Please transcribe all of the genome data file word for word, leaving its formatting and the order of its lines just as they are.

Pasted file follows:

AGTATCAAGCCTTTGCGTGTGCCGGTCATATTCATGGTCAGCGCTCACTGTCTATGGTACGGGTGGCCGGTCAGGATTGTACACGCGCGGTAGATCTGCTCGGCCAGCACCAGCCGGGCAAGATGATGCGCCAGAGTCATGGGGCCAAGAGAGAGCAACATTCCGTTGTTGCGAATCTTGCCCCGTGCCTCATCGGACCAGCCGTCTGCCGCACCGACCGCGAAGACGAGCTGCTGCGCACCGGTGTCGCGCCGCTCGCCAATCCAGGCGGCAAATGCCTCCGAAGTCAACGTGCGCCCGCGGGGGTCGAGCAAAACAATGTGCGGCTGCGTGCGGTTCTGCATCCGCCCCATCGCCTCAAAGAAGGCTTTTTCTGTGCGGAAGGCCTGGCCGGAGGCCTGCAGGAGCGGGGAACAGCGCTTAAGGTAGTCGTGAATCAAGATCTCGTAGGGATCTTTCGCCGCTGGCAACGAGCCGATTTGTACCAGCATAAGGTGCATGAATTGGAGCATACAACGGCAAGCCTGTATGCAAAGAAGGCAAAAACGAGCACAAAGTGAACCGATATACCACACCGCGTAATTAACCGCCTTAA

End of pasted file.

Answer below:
AGTATCAAGCCTTTGCGTGTGCCGGTCATATTCATGGTCAGCGCTCACTGTCTATGGTACGGGTGGCCGGTCAGGATTGTACACGCGCGGTAGATCTGCTCGGCCAGCACCAGCCGGGCAAGATGATGCGCCAGAGTCATGGGGCCAAGAGAGAGCAACATTCCGTTGTTGCGAATCTTGCCCCGTGCCTCATCGGACCAGCCGTCTGCCGCACCGACCGCGAAGACGAGCTGCTGCGCACCGGTGTCGCGCCGCTCGCCAATCCAGGCGGCAAATGCCTCCGAAGTCAACGTGCGCCCGCGGGGGTCGAGCAAAACAATGTGCGGCTGCGTGCGGTTCTGCATCCGCCCCATCGCCTCAAAGAAGGCTTTTTCTGTGCGGAAGGCCTGGCCGGAGGCCTGCAGGAGCGGGGAACAGCGCTTAAGGTAGTCGTGAATCAAGATCTCGTAGGGATCTTTCGCCGCTGGCAACGAGCCGATTTGTACCAGCATAAGGTGCATGAATTGGAGCATACAACGGCAAGCCTGTATGCAAAGAAGGCAAAAACGAGCACAAAGTGAACCGATATACCACACCGCGTAATTAACCGCCTTAA